WASHINGTON • Toughening immigration checks for the French and Germans, questioning Nato obligations and hinting at an exit from the World Trade Organisation (WTO): Mr Donald Trump has cast further doubt on US alliances and commitments around the world.
In his first wide-ranging interview on Sunday since he was crowned the Republican Party's White House nominee, the billionaire and political novice spelt out his stance on a slew of foreign policy, international trade and national security issues.
If he wins in November, he told NBC's Meet The Press, France and other nations hit by recent terror attacks would be subjected to "extreme" immigration checks as a deterrent to attacks on US soil.
In his own words
They got together, all of these countries got together so they could beat the United States.
Now, a country gets invaded. They haven't paid. Everyone said, 'Oh, but we have a treaty.' We have countries within Nato taking advantage of us.
World Trade Organisation is a disaster.
Mr Trump recently shifted from calling for a ban on Muslims entering the United States to advocating freezing flows from what he calls countries "compromised by terrorism". "We have problems in Germany and we have problems in France," he said, arguing that in his view the French "have totally been" compromised by deadly Islamist attacks in Nice and last year in Paris.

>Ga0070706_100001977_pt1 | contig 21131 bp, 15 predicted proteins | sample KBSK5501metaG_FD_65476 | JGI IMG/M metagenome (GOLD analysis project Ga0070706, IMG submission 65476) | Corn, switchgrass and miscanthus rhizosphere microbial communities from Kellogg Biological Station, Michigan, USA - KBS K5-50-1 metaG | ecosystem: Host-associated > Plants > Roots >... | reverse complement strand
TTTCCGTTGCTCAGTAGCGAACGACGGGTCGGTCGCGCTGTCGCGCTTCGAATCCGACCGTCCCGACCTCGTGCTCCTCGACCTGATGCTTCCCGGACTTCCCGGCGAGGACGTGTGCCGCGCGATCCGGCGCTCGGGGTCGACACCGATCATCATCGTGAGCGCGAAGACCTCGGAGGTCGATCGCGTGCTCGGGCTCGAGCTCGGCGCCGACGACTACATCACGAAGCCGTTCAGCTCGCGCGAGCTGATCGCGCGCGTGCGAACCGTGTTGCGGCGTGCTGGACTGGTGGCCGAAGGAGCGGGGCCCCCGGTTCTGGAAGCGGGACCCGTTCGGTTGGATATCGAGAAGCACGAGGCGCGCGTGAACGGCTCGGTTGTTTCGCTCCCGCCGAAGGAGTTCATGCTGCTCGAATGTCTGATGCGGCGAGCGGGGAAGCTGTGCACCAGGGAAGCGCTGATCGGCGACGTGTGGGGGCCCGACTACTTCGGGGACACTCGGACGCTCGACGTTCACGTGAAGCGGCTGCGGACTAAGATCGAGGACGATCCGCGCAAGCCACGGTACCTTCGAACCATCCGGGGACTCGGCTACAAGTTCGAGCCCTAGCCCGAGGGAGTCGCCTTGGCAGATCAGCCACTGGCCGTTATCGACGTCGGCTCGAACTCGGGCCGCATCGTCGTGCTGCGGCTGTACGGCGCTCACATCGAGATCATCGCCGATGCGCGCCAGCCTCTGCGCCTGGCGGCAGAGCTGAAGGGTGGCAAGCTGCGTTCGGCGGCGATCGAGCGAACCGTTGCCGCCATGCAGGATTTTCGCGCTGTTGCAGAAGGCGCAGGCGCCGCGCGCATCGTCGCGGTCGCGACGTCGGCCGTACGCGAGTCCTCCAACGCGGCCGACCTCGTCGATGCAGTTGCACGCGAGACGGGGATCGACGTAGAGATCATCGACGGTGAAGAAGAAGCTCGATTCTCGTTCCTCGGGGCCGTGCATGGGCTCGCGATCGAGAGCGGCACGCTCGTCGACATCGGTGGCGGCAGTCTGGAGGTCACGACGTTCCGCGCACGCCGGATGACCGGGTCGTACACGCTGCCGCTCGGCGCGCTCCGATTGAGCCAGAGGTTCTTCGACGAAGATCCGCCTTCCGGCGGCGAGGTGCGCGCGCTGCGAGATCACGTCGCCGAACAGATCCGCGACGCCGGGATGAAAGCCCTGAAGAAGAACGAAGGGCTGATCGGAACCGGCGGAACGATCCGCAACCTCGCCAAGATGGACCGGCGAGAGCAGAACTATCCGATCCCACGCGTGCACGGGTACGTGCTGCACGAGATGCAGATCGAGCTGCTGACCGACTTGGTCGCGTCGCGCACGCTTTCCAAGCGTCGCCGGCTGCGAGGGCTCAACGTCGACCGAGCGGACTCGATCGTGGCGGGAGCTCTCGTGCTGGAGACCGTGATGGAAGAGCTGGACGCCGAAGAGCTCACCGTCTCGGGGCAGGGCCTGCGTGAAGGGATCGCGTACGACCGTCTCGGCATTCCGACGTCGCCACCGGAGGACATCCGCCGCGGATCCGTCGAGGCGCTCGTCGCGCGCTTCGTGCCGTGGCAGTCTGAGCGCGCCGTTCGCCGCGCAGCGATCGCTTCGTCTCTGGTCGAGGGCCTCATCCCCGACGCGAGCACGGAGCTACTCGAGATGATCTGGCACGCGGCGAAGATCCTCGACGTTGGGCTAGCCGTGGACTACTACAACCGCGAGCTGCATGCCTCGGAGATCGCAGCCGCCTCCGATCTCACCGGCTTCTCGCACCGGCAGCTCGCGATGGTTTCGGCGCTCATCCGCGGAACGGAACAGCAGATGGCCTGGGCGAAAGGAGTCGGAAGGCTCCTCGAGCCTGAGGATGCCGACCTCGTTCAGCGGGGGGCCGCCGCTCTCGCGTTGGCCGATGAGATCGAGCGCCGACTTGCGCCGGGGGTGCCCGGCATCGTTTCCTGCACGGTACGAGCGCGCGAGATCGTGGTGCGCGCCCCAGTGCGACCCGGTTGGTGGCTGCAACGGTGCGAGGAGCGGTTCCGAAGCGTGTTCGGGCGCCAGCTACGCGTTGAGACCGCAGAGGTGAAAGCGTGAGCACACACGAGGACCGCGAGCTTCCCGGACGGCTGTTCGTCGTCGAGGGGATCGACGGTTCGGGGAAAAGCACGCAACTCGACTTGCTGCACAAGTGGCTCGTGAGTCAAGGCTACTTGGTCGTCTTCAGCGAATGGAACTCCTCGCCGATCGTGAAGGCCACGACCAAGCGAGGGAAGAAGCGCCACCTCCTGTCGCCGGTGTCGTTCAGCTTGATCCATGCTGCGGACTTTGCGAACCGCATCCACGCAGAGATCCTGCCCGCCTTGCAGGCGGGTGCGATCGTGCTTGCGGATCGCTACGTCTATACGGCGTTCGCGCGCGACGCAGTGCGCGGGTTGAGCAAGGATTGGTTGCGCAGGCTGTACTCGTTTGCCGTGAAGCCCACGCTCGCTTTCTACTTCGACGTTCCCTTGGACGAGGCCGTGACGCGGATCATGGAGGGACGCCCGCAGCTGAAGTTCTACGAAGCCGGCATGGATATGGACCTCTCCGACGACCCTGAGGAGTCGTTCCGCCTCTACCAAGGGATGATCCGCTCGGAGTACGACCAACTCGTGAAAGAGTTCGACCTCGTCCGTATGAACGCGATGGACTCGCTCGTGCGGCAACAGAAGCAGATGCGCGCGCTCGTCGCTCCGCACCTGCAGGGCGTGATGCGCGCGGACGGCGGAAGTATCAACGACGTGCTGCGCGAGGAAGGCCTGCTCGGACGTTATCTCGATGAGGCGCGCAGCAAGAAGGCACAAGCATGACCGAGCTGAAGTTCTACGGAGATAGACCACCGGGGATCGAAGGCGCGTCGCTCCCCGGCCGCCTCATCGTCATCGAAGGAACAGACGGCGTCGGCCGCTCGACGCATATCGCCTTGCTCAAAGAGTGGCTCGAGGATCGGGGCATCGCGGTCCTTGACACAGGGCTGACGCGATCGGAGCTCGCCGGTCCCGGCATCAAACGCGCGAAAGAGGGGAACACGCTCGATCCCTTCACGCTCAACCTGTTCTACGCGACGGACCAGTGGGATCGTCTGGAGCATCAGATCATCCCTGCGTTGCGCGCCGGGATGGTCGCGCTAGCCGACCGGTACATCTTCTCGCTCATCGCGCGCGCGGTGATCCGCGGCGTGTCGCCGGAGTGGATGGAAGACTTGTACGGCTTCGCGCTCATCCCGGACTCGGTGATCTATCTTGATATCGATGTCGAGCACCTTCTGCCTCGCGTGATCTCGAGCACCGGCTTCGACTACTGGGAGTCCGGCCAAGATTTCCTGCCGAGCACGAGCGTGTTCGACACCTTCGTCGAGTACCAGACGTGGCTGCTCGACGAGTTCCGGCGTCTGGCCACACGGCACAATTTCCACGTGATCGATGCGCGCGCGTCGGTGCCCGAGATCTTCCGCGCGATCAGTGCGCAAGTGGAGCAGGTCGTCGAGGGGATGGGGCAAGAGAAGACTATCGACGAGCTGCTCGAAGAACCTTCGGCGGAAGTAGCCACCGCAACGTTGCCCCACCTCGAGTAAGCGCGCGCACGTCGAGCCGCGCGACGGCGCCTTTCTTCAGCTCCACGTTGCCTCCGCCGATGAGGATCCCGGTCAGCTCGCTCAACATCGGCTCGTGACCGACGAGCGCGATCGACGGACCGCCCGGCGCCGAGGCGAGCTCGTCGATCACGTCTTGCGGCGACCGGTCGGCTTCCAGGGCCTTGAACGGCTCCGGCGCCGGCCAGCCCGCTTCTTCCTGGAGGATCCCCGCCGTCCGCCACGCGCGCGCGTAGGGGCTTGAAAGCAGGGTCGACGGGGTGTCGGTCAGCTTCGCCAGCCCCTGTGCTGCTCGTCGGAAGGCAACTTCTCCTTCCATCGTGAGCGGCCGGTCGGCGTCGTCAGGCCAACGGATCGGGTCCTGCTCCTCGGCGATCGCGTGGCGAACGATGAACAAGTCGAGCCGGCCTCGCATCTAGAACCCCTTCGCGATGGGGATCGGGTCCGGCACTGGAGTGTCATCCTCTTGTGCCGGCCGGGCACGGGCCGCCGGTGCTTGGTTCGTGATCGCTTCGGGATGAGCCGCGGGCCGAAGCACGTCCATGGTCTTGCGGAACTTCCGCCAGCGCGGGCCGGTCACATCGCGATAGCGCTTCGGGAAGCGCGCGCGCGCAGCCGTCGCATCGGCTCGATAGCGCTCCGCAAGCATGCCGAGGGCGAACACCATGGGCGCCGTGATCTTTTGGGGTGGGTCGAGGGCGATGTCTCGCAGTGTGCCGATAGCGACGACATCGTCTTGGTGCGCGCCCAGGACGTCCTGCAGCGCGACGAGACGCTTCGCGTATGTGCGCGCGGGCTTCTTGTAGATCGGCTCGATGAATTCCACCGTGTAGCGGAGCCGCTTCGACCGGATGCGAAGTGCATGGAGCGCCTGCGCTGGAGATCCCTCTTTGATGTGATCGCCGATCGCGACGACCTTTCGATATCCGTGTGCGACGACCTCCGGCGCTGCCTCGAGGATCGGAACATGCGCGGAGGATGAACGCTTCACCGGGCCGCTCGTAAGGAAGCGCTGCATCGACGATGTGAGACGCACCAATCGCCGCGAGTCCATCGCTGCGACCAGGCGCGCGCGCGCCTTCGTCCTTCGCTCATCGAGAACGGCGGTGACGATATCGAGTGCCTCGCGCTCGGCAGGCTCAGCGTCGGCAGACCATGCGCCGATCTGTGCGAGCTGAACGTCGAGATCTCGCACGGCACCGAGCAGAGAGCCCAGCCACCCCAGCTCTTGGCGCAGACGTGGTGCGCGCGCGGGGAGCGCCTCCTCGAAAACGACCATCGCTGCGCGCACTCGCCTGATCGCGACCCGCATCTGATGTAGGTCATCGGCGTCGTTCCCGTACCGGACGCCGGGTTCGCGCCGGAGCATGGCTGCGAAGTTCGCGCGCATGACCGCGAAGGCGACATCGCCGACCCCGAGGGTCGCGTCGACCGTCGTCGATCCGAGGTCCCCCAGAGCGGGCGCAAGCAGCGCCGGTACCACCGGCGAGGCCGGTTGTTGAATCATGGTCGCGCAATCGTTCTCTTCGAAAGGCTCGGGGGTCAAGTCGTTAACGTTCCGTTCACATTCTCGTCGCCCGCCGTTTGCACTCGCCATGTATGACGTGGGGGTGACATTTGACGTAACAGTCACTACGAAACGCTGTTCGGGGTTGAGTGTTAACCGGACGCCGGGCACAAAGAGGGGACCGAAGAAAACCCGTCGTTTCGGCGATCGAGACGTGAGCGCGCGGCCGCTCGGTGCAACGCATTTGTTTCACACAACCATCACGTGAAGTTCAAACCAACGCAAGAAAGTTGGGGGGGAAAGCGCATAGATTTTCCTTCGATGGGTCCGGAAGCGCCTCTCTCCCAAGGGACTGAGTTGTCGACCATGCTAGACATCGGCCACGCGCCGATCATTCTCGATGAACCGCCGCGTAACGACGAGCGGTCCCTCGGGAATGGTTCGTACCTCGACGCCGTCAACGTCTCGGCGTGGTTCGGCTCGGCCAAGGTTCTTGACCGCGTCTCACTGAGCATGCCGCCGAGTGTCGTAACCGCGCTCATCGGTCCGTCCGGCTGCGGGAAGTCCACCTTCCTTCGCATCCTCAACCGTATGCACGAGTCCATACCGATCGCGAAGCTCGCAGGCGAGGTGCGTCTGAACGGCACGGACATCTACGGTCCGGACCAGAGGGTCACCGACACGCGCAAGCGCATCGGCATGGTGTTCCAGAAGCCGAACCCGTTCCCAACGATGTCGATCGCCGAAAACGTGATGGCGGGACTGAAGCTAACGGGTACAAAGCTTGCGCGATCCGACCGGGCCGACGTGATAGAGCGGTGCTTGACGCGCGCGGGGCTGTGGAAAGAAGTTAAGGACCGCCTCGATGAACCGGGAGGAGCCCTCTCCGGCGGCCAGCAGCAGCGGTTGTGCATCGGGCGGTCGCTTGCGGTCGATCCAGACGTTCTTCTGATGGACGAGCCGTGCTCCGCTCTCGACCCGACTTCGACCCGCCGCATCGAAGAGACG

Beyond questioning free travel from Europe to the US, Mr Trump put forward a vision of Europe as an economic competitor to be bested at all costs.
Asked, in relation to the British vote to leave the European Union, whether a fractured Europe was good for America, he equivocated.
"No, no - but we're spending a lot of money in Europe," he said. "Don't forget, Europe got together, why primarily did they get together? To beat the United States when it comes to making money. In other words, on trade."
In the interview, he put forward a plan for punitive import taxes of up to 30 per cent on firms that move manufacturing activities abroad.
When show host Chuck Todd objected that such plans would be challenged at the WTO, he responded: "Doesn't matter. We'll renegotiate or pull out. These trade deals are a disaster, Chuck. World Trade Organisation is a disaster."
Mr Trump doubled down on a recent warning that the US might not meet its mutual defence obligations in Nato under his presidency - if he deemed that a member state was not pulling its weight financially.
He said his demands for a review of defence spending by US allies would go beyond Nato. "We take care of Japan. We take care of Germany and South Korea and Saudi Arabia and we lose on everything," he said. "We can no longer be the stupid country."